From misinformation and invisible cyber attacks, to irresponsible AI that could cause events involving multiple deaths, expert futurists have forecast how rapid technology changes may shape our world by 2040.
As the pace of computer technology advances surges ahead, and systems become increasingly interlinked, it is vital to know how these fast technology advances could impact the world in order to take steps to prevent the worst outcomes.
Using a Delphi study, a well known technique for forecasting, a team of cyber security researchers led by academics from Lancaster University interviewed 12 experts in the future of technologies.
The experts, ranged from chief technology officers in businesses, consultant futurists and a technology journalist to academic researchers. They were asked how particular technologies may develop and change our world over the next 15 years by 2040, what risks they might pose, and how to address the challenges that may arise.
Most of the experts forecasted exponential growth in Artificial Intelligence (AI) over the next 15 years, and many also expressed concern that corners could be cut in the development of safe AI. They felt that this corner cutting could be driven by nation states seeking competitive advantage. Several of the experts even considered it possible that poorly implemented AI could lead to incidents involving many deaths, although other experts disagreed with this view.
Dr Charles Weir, Lecturer at Lancaster University's School of Computing and Communications and lead researcher of the study, said: "Technology advances have brought, and will continue to bring, great benefits. We also know there are risks around some of these technologies, including AI, and where their development may go -- everyone's been discussing them -- but the possible magnitude of some of the risks forecast by some of the experts was staggering.
"But by forecasting what potential risks lie just beyond the horizon we can take steps to avoid major problems."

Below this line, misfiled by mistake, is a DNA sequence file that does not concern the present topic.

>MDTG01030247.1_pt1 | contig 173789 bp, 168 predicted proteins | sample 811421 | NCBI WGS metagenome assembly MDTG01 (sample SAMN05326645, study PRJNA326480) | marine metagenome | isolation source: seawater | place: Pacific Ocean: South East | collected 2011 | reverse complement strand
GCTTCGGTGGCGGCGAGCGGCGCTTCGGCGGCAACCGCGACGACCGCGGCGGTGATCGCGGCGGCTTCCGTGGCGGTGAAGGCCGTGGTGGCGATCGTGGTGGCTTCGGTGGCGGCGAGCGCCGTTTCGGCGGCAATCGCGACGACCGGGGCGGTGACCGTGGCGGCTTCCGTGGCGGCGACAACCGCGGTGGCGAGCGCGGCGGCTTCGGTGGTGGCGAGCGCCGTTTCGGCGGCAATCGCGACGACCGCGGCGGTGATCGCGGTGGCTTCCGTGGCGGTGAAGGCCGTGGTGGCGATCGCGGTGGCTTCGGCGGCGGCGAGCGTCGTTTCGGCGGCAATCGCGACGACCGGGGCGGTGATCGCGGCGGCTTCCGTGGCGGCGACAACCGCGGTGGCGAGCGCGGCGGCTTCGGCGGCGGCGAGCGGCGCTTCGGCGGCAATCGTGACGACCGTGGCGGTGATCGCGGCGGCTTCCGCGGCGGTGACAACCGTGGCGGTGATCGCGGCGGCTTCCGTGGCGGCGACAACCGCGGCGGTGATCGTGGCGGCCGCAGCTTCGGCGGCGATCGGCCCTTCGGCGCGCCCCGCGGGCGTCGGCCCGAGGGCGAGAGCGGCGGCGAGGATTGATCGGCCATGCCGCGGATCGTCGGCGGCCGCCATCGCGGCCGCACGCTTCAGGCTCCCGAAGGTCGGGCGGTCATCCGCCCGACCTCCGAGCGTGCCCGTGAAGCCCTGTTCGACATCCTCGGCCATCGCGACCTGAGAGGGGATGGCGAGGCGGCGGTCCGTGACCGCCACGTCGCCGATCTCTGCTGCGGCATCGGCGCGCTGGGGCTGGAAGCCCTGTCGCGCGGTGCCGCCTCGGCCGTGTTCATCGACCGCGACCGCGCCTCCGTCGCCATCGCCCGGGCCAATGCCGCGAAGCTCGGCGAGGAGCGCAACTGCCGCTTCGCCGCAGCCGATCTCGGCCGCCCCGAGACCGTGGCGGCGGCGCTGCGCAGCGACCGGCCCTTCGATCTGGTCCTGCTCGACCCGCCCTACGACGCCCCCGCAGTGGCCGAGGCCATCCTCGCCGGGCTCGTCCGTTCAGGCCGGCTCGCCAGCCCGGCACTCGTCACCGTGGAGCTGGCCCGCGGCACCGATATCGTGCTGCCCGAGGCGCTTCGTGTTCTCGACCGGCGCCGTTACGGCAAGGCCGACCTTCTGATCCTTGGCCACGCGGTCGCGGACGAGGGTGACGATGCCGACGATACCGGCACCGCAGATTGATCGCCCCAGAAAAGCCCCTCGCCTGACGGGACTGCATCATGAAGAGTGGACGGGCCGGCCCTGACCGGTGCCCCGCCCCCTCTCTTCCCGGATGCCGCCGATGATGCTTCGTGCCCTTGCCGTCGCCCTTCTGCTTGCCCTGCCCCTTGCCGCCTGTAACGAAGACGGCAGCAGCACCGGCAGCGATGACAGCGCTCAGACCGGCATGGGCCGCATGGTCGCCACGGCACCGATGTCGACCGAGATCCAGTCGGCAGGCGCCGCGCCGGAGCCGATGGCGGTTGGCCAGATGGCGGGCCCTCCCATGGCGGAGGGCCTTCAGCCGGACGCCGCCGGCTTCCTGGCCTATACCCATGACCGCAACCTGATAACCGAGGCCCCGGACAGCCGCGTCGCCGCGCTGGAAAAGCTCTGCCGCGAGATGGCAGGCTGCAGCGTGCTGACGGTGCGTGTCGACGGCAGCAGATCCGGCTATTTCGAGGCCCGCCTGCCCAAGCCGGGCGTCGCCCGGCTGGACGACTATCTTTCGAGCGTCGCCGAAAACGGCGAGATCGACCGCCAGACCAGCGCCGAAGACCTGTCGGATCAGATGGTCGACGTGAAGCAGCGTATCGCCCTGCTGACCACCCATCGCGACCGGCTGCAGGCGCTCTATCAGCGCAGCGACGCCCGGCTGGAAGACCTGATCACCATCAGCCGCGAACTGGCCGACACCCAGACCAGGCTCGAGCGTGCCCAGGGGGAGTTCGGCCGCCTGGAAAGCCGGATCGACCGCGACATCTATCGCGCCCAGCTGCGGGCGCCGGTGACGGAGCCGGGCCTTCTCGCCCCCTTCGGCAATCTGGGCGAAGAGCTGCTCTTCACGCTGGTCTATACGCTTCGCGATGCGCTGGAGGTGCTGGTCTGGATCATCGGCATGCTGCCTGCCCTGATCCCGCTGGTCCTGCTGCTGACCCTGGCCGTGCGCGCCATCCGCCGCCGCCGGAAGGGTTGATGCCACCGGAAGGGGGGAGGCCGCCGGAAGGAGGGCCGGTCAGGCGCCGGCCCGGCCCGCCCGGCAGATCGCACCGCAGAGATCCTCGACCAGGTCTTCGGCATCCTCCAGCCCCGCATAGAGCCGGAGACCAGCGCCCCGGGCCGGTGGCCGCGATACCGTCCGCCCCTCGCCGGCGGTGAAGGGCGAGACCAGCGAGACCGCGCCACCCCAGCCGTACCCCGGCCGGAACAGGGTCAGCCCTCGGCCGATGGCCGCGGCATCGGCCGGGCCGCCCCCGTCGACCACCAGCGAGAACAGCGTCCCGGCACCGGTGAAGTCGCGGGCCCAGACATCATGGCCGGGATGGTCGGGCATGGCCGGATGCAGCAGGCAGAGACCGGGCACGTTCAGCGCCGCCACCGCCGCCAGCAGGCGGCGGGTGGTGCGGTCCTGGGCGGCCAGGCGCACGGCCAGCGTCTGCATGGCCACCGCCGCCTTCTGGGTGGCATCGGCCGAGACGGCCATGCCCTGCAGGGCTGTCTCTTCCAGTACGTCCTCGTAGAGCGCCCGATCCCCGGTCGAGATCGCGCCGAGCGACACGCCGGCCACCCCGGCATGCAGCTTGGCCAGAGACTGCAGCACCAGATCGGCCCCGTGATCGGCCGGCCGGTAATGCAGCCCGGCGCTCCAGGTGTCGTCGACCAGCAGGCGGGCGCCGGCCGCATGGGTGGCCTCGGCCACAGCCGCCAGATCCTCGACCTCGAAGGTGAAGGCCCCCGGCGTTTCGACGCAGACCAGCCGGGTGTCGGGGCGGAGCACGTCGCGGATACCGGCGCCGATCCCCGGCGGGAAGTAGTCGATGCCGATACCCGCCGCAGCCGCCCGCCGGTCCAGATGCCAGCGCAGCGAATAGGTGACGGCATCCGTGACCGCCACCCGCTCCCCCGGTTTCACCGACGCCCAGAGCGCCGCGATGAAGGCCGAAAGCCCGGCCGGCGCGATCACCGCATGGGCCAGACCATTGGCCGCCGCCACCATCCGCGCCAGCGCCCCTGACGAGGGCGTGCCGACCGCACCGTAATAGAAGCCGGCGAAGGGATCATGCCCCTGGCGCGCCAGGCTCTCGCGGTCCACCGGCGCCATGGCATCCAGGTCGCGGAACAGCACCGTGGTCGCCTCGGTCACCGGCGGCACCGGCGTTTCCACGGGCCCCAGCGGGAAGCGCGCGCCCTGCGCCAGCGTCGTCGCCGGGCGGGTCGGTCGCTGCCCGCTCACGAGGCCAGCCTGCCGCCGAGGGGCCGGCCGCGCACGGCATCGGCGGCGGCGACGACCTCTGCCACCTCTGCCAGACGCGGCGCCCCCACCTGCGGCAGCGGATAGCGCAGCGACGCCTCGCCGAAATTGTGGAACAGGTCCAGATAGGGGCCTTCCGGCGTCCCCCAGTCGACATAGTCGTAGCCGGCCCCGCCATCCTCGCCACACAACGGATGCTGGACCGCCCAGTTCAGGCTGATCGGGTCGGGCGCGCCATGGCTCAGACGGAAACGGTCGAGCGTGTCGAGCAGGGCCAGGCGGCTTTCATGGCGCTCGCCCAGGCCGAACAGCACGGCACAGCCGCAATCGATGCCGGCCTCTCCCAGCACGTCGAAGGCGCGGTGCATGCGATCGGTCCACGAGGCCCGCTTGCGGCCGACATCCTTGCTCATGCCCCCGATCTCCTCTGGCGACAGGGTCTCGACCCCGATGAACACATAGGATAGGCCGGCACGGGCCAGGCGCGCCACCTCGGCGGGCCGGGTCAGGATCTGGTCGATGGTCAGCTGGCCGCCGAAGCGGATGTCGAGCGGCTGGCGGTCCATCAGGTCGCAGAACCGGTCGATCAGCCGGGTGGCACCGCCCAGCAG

Another significant concern held by most of the experts involved in the study was that technology advances will make it easier for misinformation to spread. This has the potential to make it harder for people to tell the difference between truth and fiction -- with ramifications for democracies.
Dr Weir said: "We are already seeing misinformation on social media networks, and used by some nation states. The experts are forecasting that advances in technologies will make it much easier for people and bad actors to continue spreading misleading material by 2040."
Other technologies were forecast to not have as big as impact by 2040, including quantum computing which experts see as having impacts over a much longer timeframe, and Blockchain which was dismissed by most of the experts as being a source of major change.
The experts forecast that:
· By 2040, competition between nation states and big tech companies will lead to corners being cut in the development of safe AI
· Quantum computing will have limited impact by 2040
· By 2040 there will be ownership of public web assets. These will be identified and traded through digital tokens
· By 2040 it will be harder to distinguish truth from fiction because widely accessible AI can massively generate doubtful content
· By 2040 there will be less ability to distinguish accidents from criminal incidents due to the decentralised nature and complexity of systems
The forecasters also offered some suggested solutions to help mitigate against some of the concerns raised. Their suggestions included governments introducing AI purchasing safety principles, new laws to regulate AI safety. In addition, universities could be vital by introducing courses combining technical skills and legislation.
These forecasts will help policy makers and technology professionals make strategic decisions around developing and deploying novel computing technologies. They are outlined in the paper 'Interlinked Computing in 2040: Safety, Truth, Ownership and Accountability' which has been published by the peer-reviewed journal IEEE Computer.
The paper's authors are: Charles Weir and Anna Dyson of Lancaster University; Olamide Jogunola and Katie Paxton-Fear of Manchester Metropolitan University; and Louise Dennis of Manchester University.
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